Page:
The issuer (not the holders) bears the risk of losses greater than the value of the fund. It is very rare that a stock index (even a narrow one) would rise more than 33% in a day (the rebalancing period) and thus wipe out a 3x inverse ETF. It is important to note that very large stock gains occurring more gradually will not bankrupt an inverse fund, as its continuing losses lead it to scale back its positions daily, but its value will approach zero.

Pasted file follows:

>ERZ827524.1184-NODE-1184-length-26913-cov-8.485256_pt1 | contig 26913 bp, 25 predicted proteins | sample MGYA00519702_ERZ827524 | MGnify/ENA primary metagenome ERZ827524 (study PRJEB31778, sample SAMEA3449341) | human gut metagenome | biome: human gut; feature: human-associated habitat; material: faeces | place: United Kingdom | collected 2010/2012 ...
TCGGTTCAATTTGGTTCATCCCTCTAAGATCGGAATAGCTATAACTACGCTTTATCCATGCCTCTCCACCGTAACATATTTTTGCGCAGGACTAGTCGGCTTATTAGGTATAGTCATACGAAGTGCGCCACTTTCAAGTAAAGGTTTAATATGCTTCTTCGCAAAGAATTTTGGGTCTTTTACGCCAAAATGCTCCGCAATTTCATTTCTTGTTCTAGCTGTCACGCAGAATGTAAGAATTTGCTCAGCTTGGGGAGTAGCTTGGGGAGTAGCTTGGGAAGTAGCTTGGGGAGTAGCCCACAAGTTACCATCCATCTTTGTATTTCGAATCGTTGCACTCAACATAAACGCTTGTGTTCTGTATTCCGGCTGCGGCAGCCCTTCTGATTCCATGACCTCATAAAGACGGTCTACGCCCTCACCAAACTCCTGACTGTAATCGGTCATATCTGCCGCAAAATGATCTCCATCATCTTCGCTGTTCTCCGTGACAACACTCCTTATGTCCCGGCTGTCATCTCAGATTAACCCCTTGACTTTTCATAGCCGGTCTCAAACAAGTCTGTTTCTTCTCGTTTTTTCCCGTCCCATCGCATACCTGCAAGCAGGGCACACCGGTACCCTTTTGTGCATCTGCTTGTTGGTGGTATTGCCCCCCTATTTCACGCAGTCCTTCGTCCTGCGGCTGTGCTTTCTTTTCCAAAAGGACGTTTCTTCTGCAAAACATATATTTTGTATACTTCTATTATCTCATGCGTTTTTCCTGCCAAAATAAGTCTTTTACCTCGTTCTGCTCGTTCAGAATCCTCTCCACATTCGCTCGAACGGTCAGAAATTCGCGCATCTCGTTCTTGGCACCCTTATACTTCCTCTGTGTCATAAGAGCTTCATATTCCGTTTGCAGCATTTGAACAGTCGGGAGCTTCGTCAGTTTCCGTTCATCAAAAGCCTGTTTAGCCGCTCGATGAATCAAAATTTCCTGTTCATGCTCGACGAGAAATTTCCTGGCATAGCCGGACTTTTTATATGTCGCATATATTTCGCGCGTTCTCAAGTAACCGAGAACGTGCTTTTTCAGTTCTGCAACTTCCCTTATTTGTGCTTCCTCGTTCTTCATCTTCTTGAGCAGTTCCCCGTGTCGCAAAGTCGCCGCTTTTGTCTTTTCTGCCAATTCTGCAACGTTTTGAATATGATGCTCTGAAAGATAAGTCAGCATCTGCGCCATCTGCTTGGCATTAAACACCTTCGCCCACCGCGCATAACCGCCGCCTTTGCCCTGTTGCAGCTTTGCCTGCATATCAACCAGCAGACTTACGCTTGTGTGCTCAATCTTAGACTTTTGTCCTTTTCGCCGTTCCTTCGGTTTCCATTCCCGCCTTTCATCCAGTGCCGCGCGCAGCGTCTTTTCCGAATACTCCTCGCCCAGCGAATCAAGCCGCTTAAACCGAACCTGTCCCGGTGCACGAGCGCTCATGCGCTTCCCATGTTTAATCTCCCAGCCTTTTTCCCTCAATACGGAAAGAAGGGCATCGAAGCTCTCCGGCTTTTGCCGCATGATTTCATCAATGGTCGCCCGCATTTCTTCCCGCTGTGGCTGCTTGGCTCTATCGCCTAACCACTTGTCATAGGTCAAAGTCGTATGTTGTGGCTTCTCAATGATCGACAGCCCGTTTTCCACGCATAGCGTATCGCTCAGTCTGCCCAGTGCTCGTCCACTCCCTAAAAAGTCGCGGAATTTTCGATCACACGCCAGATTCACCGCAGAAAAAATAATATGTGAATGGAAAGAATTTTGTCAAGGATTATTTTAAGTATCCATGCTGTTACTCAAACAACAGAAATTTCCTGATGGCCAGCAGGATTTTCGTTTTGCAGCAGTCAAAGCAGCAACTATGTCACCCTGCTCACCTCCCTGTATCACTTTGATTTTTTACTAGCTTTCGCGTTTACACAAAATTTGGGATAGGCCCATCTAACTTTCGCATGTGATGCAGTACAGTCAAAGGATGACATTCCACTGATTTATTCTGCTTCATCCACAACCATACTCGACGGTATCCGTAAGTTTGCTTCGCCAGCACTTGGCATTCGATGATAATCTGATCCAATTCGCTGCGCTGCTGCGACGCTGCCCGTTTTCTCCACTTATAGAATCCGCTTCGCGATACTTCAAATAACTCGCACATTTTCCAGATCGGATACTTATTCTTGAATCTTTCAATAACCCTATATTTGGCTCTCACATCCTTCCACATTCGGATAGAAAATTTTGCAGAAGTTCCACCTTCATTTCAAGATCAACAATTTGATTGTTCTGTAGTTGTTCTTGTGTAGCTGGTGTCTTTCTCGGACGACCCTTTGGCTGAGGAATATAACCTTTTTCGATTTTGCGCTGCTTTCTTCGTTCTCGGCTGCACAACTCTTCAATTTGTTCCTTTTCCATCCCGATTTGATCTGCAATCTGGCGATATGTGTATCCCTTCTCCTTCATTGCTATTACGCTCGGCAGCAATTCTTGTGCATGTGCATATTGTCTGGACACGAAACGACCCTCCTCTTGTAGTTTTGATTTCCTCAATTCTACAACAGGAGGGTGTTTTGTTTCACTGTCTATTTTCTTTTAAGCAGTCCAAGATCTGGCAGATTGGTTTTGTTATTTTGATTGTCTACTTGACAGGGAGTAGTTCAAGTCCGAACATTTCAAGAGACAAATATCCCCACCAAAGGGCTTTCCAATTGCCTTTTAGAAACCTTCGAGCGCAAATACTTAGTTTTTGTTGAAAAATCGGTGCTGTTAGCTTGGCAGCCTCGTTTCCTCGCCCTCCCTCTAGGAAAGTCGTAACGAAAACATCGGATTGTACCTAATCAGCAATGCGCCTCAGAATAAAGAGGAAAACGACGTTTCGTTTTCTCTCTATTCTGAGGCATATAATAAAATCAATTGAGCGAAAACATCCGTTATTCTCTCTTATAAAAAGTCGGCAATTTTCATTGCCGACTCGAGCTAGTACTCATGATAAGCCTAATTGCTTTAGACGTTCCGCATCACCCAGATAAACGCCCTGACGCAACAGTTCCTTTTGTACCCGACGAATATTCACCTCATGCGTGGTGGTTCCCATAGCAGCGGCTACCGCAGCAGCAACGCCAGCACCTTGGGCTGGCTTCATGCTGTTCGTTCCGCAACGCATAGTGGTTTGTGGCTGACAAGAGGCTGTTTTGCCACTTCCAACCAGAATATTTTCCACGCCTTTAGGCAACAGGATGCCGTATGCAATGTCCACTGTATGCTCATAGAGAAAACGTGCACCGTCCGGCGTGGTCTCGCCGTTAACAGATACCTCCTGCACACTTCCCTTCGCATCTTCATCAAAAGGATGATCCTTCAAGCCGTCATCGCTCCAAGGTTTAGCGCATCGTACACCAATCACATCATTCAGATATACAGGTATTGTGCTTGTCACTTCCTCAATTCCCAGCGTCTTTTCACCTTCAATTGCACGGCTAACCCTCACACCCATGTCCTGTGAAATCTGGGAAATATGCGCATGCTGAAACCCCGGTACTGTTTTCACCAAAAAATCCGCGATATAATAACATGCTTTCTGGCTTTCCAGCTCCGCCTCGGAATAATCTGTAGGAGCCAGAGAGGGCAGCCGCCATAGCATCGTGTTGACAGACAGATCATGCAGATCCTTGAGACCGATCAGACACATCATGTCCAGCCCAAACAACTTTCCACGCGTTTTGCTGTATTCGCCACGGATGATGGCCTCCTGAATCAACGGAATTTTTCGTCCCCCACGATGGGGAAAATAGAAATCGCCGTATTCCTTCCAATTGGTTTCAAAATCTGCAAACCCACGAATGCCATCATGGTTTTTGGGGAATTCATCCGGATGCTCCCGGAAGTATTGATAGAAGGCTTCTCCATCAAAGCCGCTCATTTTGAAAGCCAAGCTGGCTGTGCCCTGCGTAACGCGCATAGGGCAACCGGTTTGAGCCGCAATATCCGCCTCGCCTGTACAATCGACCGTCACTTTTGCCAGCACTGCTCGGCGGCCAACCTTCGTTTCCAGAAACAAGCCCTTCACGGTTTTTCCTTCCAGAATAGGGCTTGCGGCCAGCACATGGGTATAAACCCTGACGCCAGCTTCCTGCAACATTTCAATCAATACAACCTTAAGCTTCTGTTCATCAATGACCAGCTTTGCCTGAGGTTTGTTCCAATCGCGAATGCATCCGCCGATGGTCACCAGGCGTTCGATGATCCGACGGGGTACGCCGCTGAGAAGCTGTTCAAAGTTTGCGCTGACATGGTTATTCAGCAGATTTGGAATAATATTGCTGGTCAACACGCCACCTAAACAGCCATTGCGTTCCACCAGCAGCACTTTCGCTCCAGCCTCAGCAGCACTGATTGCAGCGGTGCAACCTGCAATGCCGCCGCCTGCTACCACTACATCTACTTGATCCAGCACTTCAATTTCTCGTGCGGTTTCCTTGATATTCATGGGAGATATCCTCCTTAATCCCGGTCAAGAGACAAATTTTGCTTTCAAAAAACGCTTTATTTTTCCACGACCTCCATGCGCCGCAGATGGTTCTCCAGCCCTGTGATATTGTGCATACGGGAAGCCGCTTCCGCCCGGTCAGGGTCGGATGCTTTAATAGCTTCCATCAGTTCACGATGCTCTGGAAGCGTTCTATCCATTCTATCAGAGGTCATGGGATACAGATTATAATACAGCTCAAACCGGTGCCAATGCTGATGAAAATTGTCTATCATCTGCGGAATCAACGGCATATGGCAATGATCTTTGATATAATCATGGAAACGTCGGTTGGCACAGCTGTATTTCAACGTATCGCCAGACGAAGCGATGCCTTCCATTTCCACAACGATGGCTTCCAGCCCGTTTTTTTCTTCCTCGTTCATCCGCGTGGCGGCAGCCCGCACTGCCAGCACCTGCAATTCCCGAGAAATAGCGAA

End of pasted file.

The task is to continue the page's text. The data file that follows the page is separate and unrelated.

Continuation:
The famous XIV (1x inverse volatility) wipeout came from volatility futures rising nearly 100% in a day. This was an exchange-traded note (ETN, not an ETF), meaning it wasn't even backed by an underlying portfolio but by the issuer's promise to pay according to a formula. The formula allowed the ETN to terminate after this severe loss. Even so, there was a small positive value remaining when it was liquidated.